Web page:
nep-ppm New Economics Papers
on Project, Program and Portfolio Management
Issue of 2018‒07‒23
six papers chosen by
Arvi Kuura
Tartu Ülikool

  1. Report for the Edinburgh Tram Inquiry By Bent Flyvbjerg; Alexander Budzier
  2. Can organisational ambidexterity kill innovation? A case for non-expected utility decision making By Mario Le Glatin; Pascal Le Masson; Benoit Weil
  3. Cultural entrepreneurship : generic tensions amplified by the small size of organisations By Philippe Henry
  4. Effects of contract governance on public private partnership (PPP) performance By Chandan Kumar
  5. Opportunism and hold-up in the incomplete public private partnership (PPP) contracts By Chandan Kumar
  6. “Do public-private partnership enabling laws increase private investment in infrastructure?” By Daniel Albalate; Germà Bel; R. Richard Geddes

  1. By: Bent Flyvbjerg; Alexander Budzier
    Abstract: This report reviews the Edinburgh tram project's risk management. Projects frequently overrun their cost and timelines and fall short on intended benefits. Cost, schedule, and benefit risk of projects need to be carefully considered to avoid this. The report describes and evaluates risk assessment and management for the Edinburgh tram. The report was produced as part of the Edinburgh Tram Inquiry. Keywords: risk assessment, risk management, infrastructure, megaprojects, optimism bias, strategic misrepresentation, planning fallacy, behavioral science.
    Date: 2018–04
  2. By: Mario Le Glatin (CGS i3 - Centre de Gestion Scientifique i3 - MINES ParisTech - École nationale supérieure des mines de Paris - PSL - PSL Research University - CNRS - Centre National de la Recherche Scientifique); Pascal Le Masson (CGS i3 - Centre de Gestion Scientifique i3 - MINES ParisTech - École nationale supérieure des mines de Paris - PSL - PSL Research University - CNRS - Centre National de la Recherche Scientifique); Benoit Weil (CGS i3 - Centre de Gestion Scientifique i3 - MINES ParisTech - École nationale supérieure des mines de Paris - PSL - PSL Research University - CNRS - Centre National de la Recherche Scientifique)
    Abstract: The academic construction of ambidexterity articulated around notions such as exploration, exploitation (J. March 1991) has been flourishing over the years with a strong background in organisational theory to explain levels of performance and innovation. However, they have also made a call for in-depth studies to understand managerial capabilities such as decision-making (Birkinshaw & Gupta 2013; O'Reilly & Tushman 2013; Benner & Tushman 2015) supporting the tension of competing objectives. In this paper, we show that organisational ambidexterity can kill innovation as the underlying decision theories are not fully supporting the nature of decision required in regimes such as contextual ambidexterity (Gibson & Birkinshaw 2004). Two case studies from the aircraft cabin equipment industry are presented and analysed at the project management level with descriptors from organisational ambidexterity and decision-making. We propose to consider unconventional decision theories, taking into account non-expected utilities such as potential regret of imagined prospects, as a means to support management tools enabling ambidexterity at the decisional and contextual levels. First, we show that common decision models based on expected utility encoded in management tools mobilised for contextual ambidexterity can fail to support innovation. Second, we propose that a non-expected utility, such as potential regret of imagined prospects, serves the management of competing exploration/exploitation objectives. Third, the case studies help contouring a management tool extending observed attempts to sustain or extend contextual ambidexterity through unconventional decision-making.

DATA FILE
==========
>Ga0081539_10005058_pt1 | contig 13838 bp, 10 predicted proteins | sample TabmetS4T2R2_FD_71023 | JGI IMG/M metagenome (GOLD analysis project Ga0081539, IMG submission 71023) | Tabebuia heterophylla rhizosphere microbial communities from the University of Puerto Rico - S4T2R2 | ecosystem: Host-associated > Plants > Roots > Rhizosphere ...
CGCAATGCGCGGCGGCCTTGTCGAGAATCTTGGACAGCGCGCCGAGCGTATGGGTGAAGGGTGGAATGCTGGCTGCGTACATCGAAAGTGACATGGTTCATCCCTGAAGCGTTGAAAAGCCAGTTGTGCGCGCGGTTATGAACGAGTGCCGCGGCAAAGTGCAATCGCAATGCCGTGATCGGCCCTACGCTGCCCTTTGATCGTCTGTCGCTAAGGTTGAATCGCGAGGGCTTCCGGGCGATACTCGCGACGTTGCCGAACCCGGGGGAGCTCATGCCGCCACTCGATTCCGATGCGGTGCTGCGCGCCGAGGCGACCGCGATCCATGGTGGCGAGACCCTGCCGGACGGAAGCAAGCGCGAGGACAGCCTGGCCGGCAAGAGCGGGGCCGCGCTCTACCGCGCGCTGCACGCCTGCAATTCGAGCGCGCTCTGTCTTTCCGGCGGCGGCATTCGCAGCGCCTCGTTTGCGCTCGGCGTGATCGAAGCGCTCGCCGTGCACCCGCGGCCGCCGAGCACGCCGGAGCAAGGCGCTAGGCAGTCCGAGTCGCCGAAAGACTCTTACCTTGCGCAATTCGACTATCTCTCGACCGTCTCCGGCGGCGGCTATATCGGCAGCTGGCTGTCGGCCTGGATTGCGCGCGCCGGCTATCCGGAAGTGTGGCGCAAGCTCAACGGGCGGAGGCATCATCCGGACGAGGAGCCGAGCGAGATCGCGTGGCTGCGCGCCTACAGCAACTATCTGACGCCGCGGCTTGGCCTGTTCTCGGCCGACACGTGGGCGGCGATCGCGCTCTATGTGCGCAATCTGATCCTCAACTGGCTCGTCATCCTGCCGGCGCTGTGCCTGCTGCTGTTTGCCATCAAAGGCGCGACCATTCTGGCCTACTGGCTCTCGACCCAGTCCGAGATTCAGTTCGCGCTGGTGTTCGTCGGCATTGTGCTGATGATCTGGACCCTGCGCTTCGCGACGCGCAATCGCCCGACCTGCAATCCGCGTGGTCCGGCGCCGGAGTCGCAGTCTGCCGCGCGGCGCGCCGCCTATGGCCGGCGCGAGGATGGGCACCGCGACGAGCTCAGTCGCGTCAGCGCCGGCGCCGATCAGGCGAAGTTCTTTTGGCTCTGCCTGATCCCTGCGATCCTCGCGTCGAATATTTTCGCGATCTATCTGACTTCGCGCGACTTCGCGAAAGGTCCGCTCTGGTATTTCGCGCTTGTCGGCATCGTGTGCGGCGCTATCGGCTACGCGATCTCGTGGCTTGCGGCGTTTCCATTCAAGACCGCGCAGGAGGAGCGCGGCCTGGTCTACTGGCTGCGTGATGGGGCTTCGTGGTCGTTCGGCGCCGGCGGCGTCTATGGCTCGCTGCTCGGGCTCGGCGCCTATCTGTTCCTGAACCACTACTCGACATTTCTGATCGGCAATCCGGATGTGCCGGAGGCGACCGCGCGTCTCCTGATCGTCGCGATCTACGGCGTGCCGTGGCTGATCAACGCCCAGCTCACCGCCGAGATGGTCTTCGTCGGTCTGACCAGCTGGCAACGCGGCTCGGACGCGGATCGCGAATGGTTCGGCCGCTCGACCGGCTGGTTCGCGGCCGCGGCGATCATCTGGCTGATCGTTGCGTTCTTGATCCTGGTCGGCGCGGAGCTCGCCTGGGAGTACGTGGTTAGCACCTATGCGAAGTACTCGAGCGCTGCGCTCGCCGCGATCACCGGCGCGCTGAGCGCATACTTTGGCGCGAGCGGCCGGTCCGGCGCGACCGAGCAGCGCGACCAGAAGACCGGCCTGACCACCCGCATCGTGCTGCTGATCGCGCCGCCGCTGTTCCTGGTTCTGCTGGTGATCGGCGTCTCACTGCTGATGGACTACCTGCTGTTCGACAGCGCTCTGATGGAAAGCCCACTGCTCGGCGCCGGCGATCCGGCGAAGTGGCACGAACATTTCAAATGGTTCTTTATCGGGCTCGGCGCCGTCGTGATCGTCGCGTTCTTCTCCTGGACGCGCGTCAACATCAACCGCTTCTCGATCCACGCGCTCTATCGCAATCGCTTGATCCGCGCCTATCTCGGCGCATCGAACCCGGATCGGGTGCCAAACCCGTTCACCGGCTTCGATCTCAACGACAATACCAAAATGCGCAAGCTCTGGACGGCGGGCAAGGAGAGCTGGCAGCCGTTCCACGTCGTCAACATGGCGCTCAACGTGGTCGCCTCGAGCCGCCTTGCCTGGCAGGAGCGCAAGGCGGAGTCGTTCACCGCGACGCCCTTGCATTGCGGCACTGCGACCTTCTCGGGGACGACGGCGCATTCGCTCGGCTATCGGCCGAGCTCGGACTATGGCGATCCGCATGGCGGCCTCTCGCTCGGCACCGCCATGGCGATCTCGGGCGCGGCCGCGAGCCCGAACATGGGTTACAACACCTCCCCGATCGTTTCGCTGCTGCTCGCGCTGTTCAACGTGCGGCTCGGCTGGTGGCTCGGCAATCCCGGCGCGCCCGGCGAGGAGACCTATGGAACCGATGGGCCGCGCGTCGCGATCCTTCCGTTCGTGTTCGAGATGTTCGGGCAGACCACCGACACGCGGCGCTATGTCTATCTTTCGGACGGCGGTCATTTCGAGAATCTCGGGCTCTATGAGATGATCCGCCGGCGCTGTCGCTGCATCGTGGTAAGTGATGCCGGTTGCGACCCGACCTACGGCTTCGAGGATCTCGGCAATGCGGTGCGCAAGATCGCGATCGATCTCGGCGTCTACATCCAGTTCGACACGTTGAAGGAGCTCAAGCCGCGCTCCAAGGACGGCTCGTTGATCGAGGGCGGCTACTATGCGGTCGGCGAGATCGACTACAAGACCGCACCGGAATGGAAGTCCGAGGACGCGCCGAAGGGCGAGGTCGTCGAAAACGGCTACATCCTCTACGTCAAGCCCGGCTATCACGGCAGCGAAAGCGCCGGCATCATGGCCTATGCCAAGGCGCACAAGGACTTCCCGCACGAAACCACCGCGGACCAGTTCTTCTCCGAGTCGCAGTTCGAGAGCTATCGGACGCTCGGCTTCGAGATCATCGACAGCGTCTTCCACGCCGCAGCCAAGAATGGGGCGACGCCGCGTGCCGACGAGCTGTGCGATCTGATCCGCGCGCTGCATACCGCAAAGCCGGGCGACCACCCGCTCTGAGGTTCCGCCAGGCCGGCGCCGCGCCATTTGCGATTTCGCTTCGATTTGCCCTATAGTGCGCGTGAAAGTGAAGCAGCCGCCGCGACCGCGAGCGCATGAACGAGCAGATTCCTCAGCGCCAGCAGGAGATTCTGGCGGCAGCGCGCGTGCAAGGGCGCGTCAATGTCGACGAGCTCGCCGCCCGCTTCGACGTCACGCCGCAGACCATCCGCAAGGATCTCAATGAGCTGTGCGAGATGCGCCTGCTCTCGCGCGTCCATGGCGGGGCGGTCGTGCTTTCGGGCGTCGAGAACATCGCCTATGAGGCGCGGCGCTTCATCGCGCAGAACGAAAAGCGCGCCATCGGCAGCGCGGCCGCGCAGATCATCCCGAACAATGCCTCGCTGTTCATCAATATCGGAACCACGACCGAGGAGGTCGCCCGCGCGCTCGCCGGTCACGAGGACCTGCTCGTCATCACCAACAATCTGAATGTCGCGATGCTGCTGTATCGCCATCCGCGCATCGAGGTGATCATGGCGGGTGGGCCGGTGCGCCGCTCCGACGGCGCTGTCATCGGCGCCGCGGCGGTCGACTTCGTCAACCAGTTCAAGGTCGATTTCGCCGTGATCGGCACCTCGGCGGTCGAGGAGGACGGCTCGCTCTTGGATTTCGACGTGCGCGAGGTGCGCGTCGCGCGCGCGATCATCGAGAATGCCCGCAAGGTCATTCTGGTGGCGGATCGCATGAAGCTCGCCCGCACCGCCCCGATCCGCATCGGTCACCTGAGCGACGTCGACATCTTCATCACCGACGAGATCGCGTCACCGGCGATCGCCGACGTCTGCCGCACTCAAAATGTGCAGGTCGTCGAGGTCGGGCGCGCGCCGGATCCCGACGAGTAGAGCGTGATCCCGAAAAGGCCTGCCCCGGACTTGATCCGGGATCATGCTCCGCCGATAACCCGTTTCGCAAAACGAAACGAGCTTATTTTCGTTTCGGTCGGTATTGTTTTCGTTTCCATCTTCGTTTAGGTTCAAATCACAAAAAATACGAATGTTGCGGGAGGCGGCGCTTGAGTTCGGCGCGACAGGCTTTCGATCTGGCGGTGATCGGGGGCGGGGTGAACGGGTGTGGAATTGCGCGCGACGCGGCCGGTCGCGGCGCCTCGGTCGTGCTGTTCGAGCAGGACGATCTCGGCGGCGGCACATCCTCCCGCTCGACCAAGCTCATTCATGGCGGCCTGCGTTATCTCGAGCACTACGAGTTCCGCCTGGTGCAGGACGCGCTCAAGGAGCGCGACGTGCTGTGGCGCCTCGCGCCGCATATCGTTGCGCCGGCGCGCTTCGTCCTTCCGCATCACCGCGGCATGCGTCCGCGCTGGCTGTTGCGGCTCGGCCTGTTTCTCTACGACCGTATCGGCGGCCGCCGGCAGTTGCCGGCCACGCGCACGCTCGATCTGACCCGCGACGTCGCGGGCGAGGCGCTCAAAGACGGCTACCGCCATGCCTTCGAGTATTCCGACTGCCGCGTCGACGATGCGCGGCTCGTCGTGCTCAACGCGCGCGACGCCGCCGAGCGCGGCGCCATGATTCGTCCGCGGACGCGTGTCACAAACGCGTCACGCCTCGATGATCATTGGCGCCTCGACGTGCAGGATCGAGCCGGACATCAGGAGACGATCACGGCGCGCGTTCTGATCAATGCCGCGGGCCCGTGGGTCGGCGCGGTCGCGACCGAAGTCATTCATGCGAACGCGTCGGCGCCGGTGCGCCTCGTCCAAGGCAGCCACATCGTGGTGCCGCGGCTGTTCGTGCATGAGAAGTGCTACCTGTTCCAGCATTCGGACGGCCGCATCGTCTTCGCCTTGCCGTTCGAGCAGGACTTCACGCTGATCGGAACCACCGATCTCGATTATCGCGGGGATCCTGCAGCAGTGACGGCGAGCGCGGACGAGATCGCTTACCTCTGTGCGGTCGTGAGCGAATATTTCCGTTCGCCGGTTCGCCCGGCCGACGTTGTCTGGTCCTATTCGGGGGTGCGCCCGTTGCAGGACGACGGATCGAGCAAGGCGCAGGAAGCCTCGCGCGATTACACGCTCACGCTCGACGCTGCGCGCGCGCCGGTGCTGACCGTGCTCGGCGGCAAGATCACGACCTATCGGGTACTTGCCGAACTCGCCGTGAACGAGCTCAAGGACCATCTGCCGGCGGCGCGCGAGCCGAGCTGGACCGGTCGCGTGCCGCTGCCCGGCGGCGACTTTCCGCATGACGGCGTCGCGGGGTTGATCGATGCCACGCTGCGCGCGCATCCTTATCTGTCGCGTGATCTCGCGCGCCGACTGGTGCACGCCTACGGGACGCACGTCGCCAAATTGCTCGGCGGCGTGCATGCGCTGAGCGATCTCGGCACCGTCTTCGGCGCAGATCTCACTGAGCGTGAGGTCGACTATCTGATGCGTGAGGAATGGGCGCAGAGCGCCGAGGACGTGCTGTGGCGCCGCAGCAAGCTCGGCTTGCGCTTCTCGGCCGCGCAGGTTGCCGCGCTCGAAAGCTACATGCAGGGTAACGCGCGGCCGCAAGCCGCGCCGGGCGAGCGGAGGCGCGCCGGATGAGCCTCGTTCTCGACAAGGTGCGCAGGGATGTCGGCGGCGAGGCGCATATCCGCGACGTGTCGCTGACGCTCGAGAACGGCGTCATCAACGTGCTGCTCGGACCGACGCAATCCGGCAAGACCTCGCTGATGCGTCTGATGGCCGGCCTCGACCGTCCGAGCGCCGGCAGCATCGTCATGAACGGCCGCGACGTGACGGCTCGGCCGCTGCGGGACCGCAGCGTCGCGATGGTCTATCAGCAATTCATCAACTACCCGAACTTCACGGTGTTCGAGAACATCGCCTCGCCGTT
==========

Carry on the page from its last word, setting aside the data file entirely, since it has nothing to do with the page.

Keywords: decision,project management,design,ambidexterity,management tool
    Date: 2018–06–19
  3. By: Philippe Henry (Scènes et savoirs - UP8 - Université Paris 8 Vincennes-Saint-Denis)
    Abstract: In what way is the theme of cultural entrepreneurship something else than a simple societal or institutional injunction, particularly in France for micro-organisations with professional aim and other than profit-making goals in the field of culture ? While contextual developments, since the end of the last century, largely explain why this theme is currently so pregnant, it also gains to be looked at through the generic tensions of the cultural economy along with those that can be found in very small enterprises. An approach which gives its rightful place to the qualitative and collective dimensions of cultural entrepreneurship therefore seems more relevant than going no further than a conception which would be either far too economical or focused on the figure of the individual entrepreneur. The importance of non-profit-making goals is also to be underlined, even if the issue of a minimal economic viability for each project or organisation remains central. Those different elements are even more intense in very small enterprises. Attempts at cooperative arrangement between cultural micro-enterprises thus show the full interest, but also the structural difficulties, of such approaches, if only to ensure a minimal economic viability for projects whose stakes are not only economic.
    Abstract: En quoi le thème de l'entrepreneuriat culturel relève-t-il d'autre chose que d'une simple injonction sociétale ou institutionnelle, notamment en France pour les micro-organisations à visée professionnelle et à buts d'abord autres que lucratifs de ce domaine d'activité ? Si des évolutions contextuelles, depuis la fin du siècle dernier, expliquent pour une bonne part la prégnance actuelle de ce thème, celui-ci gagne aussi à être regardé au travers des tensions génériques de l'économie culturelle et de celles des très petites entreprises. Une approche donnant toute sa place aux dimensions qualitative et collective de l'entrepreneuriat culturel apparaît alors plus pertinente que d'en rester à une conception par trop économique ou centrée sur la figure de l'entrepreneur individuel. L'importance des buts autres que seulement lucratif est également à souligner, même si la question de la viabilité économique minimale de chaque projet ou organisation reste elle aussi centrale. Ces différents éléments se retrouvent comme exacerbés dans les très petites entreprises. Des tentatives d'agencement coopératif entre micro-entreprises culturelles montrent ainsi tout l'intérêt, mais aussi les difficultés en partie structurelles, de telles démarches, ne serait-ce que pour assurer une viabilité économique minimale à des projets porteurs d'enjeux d'abord non strictement économiques.